The Art of Forgiveness

By Rabbi Shais Taub

Last week, I spoke to an audience before Yom Kippur (the Day of Atonement) all about forgiving and being forgiven.

It was basically all Fourth Step stuff.

While speaking, I had an insight which I had actually not planned. I thought of another way of explaining why a tendency toward indignation is a sign of immaturity.

What is the first abstract concept that a child really gets a handle on? I mean, what is the first awareness that a child has beyond purely physical conditions like dark, light, cold, warm, wet, dry?


Think about it. "She took my toy!" "Why does he get an extra cookie?" "They got to stay up later!" "It's not fair!"

Little children do not have the emotional tools to set and protect their boundaries, and so, in order that they not be taken advantage of, G-d gives them a sense of indignation. Children are suposed to be hypervigilant. But as we grow up and we learn how to take care of ourselves, we should lose our sense of indignation along with our baby teeth. It no longer serves us. It just holds us down. A major sign of maturity is when we can experience life's pain and not assume there is someone or something at fault that begs our condemnation.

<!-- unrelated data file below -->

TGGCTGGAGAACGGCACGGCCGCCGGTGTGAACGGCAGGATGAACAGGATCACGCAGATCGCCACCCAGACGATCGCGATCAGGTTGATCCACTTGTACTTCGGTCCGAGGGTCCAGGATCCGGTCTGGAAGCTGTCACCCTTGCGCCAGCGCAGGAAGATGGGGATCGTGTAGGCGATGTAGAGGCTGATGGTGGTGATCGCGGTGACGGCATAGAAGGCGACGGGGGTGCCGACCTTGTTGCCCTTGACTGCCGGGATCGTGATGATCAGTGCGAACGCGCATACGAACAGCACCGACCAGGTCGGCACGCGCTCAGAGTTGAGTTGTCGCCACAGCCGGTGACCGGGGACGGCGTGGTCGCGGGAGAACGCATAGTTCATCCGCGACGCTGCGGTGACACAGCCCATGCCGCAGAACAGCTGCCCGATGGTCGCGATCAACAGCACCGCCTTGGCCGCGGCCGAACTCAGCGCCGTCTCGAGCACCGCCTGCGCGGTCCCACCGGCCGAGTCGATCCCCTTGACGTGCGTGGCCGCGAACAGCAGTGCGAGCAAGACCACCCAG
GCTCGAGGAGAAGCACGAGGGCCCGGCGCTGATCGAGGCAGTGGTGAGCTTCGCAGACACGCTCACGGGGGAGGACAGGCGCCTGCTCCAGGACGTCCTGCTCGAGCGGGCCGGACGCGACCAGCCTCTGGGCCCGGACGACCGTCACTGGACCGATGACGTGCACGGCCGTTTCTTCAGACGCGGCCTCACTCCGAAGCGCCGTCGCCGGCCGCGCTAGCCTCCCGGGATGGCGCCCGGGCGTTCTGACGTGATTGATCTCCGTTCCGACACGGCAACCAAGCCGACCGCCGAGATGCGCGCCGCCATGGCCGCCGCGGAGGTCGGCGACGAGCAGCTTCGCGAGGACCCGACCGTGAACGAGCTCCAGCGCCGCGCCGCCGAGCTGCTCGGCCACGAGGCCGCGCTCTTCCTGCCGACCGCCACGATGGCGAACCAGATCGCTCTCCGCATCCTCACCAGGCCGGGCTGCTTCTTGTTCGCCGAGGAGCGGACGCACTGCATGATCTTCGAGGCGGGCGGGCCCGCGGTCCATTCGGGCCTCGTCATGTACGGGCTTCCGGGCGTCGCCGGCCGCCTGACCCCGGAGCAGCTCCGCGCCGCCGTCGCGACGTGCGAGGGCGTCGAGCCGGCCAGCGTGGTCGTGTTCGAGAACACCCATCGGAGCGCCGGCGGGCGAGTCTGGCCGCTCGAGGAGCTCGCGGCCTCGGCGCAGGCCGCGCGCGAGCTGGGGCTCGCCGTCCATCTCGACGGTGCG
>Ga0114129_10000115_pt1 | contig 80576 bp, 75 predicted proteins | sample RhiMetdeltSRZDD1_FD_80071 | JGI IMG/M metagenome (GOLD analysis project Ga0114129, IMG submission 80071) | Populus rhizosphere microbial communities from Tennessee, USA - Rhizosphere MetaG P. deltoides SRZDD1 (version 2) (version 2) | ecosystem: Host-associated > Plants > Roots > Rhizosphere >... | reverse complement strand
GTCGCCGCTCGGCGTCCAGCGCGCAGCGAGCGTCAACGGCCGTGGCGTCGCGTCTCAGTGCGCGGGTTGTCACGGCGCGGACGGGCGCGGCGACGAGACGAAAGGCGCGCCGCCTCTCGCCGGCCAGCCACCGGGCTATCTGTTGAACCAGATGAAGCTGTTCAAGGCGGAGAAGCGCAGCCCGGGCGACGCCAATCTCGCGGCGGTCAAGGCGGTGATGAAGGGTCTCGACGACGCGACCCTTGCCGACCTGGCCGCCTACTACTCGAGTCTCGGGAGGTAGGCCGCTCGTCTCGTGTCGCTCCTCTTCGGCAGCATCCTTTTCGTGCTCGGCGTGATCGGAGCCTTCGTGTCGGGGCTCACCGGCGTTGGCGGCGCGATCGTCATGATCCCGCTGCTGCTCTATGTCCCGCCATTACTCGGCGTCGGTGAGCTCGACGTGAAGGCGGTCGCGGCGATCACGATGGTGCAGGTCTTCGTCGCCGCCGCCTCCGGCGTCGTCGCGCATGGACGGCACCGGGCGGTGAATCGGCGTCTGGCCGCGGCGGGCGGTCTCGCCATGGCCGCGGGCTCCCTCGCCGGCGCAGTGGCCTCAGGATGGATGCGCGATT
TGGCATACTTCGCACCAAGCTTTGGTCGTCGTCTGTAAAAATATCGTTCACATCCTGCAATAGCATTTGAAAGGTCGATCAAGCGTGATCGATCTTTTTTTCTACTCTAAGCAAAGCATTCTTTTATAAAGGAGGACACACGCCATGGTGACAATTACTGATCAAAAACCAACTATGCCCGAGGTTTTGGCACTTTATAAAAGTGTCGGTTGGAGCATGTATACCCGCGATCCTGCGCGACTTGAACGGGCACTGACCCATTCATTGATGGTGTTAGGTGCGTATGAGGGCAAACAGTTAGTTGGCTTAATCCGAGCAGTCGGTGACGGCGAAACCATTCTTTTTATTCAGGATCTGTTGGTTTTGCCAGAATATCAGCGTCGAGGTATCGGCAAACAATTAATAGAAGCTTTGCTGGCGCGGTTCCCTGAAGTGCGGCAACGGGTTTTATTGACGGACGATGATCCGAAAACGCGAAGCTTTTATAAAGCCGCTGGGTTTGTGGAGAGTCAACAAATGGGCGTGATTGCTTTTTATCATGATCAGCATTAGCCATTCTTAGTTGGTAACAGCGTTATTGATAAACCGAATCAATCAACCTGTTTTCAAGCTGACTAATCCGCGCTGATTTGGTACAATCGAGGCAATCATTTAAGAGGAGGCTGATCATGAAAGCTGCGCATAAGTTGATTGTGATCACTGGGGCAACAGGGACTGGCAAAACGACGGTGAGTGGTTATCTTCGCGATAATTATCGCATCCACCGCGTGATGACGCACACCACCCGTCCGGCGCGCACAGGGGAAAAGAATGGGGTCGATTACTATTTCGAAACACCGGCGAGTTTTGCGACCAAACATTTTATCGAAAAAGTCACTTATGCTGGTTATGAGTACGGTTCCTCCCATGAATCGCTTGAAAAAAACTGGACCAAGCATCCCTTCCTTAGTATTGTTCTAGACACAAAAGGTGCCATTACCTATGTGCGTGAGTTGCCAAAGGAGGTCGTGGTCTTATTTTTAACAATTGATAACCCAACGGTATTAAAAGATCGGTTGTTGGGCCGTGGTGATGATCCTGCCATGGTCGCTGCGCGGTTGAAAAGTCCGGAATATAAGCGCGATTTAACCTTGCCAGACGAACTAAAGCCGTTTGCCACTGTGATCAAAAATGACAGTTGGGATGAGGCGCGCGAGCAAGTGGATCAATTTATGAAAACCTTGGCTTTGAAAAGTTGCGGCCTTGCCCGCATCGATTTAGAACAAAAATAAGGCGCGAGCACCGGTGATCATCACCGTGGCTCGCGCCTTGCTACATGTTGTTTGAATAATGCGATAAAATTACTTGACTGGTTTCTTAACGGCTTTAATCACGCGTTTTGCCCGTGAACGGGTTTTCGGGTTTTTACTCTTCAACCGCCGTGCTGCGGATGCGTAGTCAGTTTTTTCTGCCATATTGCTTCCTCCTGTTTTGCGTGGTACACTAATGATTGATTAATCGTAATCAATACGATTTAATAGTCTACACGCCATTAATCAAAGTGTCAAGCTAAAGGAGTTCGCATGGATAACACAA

WATCH The Art of Forgiveness by Shais Taub http://www.chabad.org/1296880


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